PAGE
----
Note: Full spoilers for Bojack Horseman and Breaking Bad follow.
Watching TV this century can be depressing due to all the antiheroes: Tony Soprano, Gregory House, Don Draper, Eric Cartman, Rick Sanchez, and so many more. A couple that stand out though are Breaking Bad’s Walter White and Bojack Horseman’s…Bojack Horseman. On the surface, these two characters and their respective shows are about as different as can be. Strangely though, both series share a similar thematic core.
Chuck Klosterman explains the main theme of Breaking Bad:
“Breaking Bad is…built on the uncomfortable premise that there’s an irrefutable difference between what’s right and what’s wrong…where the characters have real control over how they choose to live.”
However at the beginning of the series, the show presents itself as the exact opposite of this. Walter White is a good man who is forced to cook meth in order to afford his cancer treatments and provide for his family. Originally, Breaking Bad seems like a show arguing that our morality or lack thereof is based on our circumstances. Given a bad enough situation anyone can break bad.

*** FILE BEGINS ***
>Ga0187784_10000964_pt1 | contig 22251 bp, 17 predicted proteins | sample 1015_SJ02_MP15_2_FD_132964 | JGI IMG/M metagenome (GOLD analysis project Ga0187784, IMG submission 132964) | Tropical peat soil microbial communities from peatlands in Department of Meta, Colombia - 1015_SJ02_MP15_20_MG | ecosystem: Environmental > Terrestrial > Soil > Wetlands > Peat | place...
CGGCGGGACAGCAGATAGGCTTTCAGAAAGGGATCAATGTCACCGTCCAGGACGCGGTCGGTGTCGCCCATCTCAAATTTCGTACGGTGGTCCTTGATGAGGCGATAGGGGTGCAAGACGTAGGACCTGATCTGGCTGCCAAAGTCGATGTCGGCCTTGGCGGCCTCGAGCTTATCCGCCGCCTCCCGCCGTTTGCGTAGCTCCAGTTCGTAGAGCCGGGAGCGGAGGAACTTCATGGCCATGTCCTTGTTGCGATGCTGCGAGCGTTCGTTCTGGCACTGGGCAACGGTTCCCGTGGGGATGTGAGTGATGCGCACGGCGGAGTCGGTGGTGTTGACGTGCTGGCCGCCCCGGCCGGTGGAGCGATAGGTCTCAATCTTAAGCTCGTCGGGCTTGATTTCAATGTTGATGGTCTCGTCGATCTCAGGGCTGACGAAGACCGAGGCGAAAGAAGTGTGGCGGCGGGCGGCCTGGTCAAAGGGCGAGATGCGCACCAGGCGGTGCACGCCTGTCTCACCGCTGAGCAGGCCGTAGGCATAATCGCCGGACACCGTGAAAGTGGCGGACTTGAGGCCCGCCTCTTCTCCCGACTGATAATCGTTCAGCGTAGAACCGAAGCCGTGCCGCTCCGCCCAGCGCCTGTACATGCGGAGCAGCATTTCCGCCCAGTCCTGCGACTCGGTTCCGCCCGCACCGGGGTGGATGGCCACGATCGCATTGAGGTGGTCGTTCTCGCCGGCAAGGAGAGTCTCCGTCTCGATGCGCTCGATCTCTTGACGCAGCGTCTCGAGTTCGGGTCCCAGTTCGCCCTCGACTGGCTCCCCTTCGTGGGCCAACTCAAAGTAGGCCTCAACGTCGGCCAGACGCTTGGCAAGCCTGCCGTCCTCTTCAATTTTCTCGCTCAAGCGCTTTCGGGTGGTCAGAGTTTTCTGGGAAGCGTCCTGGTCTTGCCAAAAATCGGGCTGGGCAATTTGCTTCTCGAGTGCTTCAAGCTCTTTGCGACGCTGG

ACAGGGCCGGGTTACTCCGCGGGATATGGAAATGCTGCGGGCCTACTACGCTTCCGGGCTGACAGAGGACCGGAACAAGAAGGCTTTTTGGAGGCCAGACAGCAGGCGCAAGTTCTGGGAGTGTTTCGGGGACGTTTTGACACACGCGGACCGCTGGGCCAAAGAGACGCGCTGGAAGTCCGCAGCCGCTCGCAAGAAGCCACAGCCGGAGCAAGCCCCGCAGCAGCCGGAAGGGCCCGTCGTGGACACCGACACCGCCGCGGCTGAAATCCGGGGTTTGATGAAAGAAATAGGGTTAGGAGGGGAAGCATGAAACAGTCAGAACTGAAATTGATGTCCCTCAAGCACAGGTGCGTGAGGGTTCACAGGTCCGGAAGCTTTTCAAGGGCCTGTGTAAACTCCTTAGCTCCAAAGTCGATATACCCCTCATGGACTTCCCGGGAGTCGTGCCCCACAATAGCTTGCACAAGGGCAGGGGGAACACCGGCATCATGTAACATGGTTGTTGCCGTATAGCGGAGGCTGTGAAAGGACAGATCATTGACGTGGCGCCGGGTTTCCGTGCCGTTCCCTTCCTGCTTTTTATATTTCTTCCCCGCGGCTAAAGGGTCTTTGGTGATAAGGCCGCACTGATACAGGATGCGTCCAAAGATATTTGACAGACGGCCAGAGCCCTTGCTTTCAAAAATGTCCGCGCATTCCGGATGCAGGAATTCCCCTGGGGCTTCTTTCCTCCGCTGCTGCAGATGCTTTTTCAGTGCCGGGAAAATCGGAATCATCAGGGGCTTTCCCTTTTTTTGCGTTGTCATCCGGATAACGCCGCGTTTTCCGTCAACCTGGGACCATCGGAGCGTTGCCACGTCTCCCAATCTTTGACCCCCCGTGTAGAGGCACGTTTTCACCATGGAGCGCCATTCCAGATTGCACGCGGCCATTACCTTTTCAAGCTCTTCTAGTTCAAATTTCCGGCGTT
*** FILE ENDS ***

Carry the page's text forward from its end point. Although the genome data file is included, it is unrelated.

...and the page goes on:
But somewhere along the way the audience realizes that premise is wrong. Walter keeps choosing to do bad things. He lies, sells drugs, and even murders. Yet as his actions get worse, he always has some coercive reasoning behind him. However eventually, those excuses are not enough. In the final episode, he admits to Skylar, “I did it for me. I liked it. I was good at it. And I was alive.” Though the admission may be a revelation for Walt, the audience has realized this long ago.
This thematic twist is the most interesting aspect to Breaking Bad. People are responsible for their own actions . The consequences that stem from those actions are thus fair. In “Ozymandias”, Walt’s family life crumbles apart, and in “Felina”, his actual life is taken from him. Break bad, and you will suffer. And that suffering will be justified.
And this is the exact same theme as Bojack Horseman.Continue reading “Actions & Consequences: An Analysis of Bojack Horseman Season 6″